James Cochrane and Katharina Hieronymus
Margaret Cochrane 1871-1952
John Cochrane 1876-1973
William Cochrane 1878-1954
Robert Cochrane 1880-1965
Jannett Cochrane 1882-1961
Jean Cochrane 1884-1967
Catherine Cochrane 1886-1973
Agnes Cochrane 1888-1979
Elizabeth Cochrane 1890-1981
Anne Cochrane 1892-1973
James Cooper Forrest
Catherine Anne Forrest
Agnes Cochrane Forrest
James Cochrane Forrest
Mary Cochrane was born on 23 October 1873 in Hillsgreen, Hay Twp, Huron Co., Ontario the second child of James Cochrane and Catharine Hieronymus. Mary had ten siblings, seven sisters and three brothers, all younger except an older sister. They grew up on an Ontario farm so gramma thought she knew what farm life would be like.
At the age of twenty Mary married James Cooper Forrest on the 16th March 1904 in Zurich, Huron Co, Ontario. James had previously been west and laid claim to a homestead as well as purchased another quarter section of land, now owning all S ½ 30-18-27-W2. After their marriage the couple took the train west to Moose Jaw and then twenty miles to the farm, which took three hours by team. Gramma arrived to see her 16’ X 20’ 2 story frame house and 16’ X 26’ stable. Homemade furniture would make it her home. It was now spring so there was lots of work to get done. Gramma got started in chickens by hatching hen’s eggs under a duck.
Winters were cold and the house had no insulation. In the morning the fire would be out and bedrooms icy cold. The spring after arriving on the farm she gave birth at home to a daughter Catharine Anne Forrest on 17 April 1905.
In the 1906 census it lists Mary and her husband, they had 6 horses, 2 milking cows, 6 other cattle and 4 pigs. The post office is listed as Moose Jaw so letters from home were only received when a trip to Moose Jaw was necessary.
Twins, James and Agnes were born 17 April 1909. Agnes died on the 16th August 1910 at the age of one year and four months. The 1911 census lists James, Mary, a daughter Ann, son James and a farm labourer.
Grandpa raised horses as well as owning a threshing machine and did custom harvesting. Harvest was a busy time and Gramma prepared numerous meals for many hungry men on the threshing team. These meals were prepared over wood stoves and no refrigerators.
In 1911 the telephone arrived but no electricity, although a windmill generated all the electricity needed to run the farm. It was by telephone that she got the news of her husband’s death. On Thursday February 26th 1914 James had left Marguis, which was the closest railway station to the farm, for Expanse with a carload of horses. While in Expanse he was suddenly taken ill with appendicitis and was operated on Thursday March 5th. He came through the operation but died 5 hours later. So less than 10 years on the prairies she found herself alone with 2 small children to raise and a farm to tend to.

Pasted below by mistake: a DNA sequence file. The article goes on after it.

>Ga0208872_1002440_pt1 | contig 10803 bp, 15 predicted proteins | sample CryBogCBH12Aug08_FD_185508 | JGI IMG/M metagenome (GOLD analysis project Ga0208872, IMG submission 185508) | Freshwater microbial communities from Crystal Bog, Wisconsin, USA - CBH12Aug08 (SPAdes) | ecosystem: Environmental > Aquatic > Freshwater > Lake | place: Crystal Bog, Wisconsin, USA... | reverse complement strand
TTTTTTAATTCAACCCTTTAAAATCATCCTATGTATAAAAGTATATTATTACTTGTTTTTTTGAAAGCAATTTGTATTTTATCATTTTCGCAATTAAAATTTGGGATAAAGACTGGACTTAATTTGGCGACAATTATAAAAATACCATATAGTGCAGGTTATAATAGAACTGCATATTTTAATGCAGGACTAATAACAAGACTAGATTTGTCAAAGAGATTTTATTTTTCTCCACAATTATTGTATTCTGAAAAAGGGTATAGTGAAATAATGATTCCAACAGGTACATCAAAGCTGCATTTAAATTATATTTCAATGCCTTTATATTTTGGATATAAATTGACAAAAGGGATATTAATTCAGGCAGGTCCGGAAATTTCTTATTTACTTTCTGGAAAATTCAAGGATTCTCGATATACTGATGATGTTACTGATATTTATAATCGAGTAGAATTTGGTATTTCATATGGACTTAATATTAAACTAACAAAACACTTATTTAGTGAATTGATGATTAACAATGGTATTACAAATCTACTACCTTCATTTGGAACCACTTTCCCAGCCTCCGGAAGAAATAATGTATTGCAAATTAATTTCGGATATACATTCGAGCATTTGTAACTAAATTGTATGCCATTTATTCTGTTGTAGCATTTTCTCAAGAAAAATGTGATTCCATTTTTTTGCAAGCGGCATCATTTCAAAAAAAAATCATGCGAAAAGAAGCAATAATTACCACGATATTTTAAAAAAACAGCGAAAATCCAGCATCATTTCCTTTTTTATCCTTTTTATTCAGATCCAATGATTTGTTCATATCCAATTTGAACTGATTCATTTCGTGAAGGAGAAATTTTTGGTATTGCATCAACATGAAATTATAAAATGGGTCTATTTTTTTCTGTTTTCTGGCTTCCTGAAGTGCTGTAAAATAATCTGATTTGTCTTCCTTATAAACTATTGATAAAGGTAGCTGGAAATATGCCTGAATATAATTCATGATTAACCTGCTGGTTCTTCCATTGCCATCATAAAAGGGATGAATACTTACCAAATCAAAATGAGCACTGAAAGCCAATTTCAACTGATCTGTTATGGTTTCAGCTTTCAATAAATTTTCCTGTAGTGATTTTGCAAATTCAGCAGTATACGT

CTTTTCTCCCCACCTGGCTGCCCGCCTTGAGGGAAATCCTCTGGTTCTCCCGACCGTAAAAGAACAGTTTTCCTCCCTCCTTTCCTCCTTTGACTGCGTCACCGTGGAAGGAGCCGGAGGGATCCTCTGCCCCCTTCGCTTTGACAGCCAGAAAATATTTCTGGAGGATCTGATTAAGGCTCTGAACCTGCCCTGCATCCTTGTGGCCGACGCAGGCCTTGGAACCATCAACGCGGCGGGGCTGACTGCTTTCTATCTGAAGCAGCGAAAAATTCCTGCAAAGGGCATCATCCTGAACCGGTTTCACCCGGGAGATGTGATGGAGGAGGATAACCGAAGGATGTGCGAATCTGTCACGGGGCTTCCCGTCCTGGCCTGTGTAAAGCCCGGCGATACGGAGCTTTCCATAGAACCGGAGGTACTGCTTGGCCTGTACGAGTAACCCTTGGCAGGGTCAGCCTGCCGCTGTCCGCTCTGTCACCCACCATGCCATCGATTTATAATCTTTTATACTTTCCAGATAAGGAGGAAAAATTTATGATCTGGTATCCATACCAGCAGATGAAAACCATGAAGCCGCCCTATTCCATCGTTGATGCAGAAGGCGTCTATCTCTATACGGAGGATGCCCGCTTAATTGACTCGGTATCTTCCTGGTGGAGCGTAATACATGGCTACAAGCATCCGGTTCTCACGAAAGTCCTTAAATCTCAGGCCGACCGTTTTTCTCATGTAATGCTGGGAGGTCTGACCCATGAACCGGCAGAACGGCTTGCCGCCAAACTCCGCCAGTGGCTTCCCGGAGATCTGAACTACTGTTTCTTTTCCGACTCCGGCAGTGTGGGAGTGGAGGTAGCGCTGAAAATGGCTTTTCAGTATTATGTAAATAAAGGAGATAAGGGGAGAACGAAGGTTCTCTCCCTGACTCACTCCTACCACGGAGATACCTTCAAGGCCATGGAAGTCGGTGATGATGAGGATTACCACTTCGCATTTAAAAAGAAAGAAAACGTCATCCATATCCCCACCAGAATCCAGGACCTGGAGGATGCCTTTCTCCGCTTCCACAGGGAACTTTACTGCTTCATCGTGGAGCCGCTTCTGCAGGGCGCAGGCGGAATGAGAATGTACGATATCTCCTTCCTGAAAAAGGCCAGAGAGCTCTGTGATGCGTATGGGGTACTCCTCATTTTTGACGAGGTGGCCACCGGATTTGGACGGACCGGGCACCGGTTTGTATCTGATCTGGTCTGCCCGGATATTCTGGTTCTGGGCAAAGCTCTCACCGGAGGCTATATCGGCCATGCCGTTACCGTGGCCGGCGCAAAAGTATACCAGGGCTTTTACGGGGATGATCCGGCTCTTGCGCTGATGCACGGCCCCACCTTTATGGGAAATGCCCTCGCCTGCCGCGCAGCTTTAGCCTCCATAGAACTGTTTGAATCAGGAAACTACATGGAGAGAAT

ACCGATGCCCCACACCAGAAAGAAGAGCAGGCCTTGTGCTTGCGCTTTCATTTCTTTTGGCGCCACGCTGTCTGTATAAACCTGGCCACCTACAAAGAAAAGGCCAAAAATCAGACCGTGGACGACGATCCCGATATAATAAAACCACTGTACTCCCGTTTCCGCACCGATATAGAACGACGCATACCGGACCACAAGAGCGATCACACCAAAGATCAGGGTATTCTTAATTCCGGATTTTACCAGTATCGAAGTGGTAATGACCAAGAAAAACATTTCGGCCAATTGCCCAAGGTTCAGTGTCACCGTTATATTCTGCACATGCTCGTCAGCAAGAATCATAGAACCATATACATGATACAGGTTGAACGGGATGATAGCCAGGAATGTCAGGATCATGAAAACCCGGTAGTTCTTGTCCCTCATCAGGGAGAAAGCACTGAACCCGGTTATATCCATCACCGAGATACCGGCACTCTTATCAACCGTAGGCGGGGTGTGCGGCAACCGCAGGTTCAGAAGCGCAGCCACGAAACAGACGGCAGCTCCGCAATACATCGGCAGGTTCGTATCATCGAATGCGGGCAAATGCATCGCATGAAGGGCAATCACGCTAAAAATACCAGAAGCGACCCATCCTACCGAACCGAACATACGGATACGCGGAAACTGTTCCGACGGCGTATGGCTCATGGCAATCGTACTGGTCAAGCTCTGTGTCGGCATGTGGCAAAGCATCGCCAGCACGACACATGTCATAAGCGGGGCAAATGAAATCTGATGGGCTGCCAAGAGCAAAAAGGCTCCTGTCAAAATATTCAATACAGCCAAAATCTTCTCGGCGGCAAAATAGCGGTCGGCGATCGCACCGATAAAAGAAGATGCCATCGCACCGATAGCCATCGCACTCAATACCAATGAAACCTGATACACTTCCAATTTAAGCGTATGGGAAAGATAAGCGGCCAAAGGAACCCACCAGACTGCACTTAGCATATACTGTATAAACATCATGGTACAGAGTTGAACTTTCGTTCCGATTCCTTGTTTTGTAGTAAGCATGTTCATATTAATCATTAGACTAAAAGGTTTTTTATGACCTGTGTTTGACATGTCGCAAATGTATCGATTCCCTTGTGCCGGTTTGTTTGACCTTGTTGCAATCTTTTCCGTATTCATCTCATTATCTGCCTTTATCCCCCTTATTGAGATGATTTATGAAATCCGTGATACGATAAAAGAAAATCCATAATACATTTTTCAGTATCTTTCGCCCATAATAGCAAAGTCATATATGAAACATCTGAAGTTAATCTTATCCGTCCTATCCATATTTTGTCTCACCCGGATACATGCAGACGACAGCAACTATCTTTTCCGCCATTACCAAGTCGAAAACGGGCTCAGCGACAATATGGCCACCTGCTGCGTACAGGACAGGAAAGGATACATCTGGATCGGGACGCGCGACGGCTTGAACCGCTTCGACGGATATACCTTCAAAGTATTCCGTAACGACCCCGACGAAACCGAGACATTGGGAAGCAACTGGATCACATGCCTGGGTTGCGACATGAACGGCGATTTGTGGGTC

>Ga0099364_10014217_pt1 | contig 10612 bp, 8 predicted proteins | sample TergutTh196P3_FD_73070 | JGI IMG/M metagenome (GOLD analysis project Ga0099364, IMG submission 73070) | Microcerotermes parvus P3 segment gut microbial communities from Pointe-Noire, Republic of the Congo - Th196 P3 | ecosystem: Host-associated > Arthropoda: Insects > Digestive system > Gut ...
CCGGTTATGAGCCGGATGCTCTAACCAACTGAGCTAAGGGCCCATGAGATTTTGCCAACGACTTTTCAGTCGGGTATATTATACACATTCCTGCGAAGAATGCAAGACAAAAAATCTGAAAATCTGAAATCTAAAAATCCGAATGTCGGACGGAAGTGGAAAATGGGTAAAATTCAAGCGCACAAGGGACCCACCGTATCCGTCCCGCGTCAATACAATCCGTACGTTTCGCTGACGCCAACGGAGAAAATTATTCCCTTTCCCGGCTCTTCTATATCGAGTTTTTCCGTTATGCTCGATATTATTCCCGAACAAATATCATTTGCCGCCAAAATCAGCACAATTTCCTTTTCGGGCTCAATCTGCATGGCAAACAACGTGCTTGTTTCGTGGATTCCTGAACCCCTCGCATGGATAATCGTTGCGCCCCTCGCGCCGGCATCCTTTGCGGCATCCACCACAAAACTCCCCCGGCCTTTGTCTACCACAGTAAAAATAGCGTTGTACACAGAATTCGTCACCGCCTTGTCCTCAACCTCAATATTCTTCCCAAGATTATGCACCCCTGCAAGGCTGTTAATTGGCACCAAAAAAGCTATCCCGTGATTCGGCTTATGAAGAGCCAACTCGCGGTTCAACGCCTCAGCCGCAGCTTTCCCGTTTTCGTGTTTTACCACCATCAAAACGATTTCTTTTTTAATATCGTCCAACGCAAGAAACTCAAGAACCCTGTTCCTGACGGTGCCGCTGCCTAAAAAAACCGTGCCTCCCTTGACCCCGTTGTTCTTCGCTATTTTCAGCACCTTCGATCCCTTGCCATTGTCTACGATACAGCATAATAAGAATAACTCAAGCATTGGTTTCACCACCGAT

Grandpa died intestate, nothing could be done with the land until the youngest child reached the age of 21 another 16 years. An auction was held and all her husband’s possessions were auctioned off, as well as all livestock. After proceeds from the auction, money owed, from custom threshing and sale of grain was collected, the estate was finalized 24 June 1917 at a value of $10,410.25. Her husband’s brother, Alex Forrest, was declared executor of the estate and Gramma had to deal with him for every need. The land was rented out until the estate could be settled. It was not until 1929 that women gained official legal status.
Gramma had always been active in the Ladies Auxiliary of St Paul’s Church in Tuxford and would walk to the neighbours when she figured her help would be required.
Gramma decided to take the children and return to Ontario for the winter so they rode the train back to Ontario every fall and spent the winters with her parents on the farm in Hay Twp. The trip to Toronto by train would take 4 or 5 days from Moose Jaw. She made sure the children spent time with their father’s family while in Ontario as they lived near her parents. They returned to the farm every spring. In summer Gramma’s family would occasionally come west from Ontario, they all missed her and the children. A picnic at Buffalo Pound Lake some 15 miles away or just a game of tug-a-war on the farm with family would make for a pleasant day.
Gamma bought a new 1921 Ford automobile for $640.00. After that her son James, age 13, did the driving. Gramma’s sister Catharine tells in her diary of how in 1924 they hired a driver to drive them through Minniapolis. The roads were dirt and sometimes muddy all the way from Saskatchewan to Ontario.
In 1930 when my father, James, the youngest child, turned 21 the estate was settled. Gramma now became the legal owner of the land and in control of her land and money. She rented the land to her son James. Gramma remained on the farm with her son, spending some winters in town with her daughter Anne who had become a teacher and had bought a home in Moose Jaw. Anne married Elwin Brown in 1934 and moved to Prendergas. Gramma’s sister Catharine was widowed in 1939 so Gramma spent some winters with her and her two daughters. James married in 1945 to Ellen Piper, it was shortly after this that Gramma moved to Meadow Lake, SK to live with her daughter Anne Brown and family. She remained there until her death 18 Feb 1964. She continued to own the farm land until her death at which time it was inherited by her children.
Gramma would come to the farm for visits and sit on the steps outside and listen to the prairie thunder storms. She’d tell us “it’s only Johnny going over the wooden bridge with his wagon”. She also had a special way with animals and could get a horse to come to her when it had avoided others for some time.
Gramma is buried along side her husband James and baby daughter Agnes in the Moose Jaw City Cemetery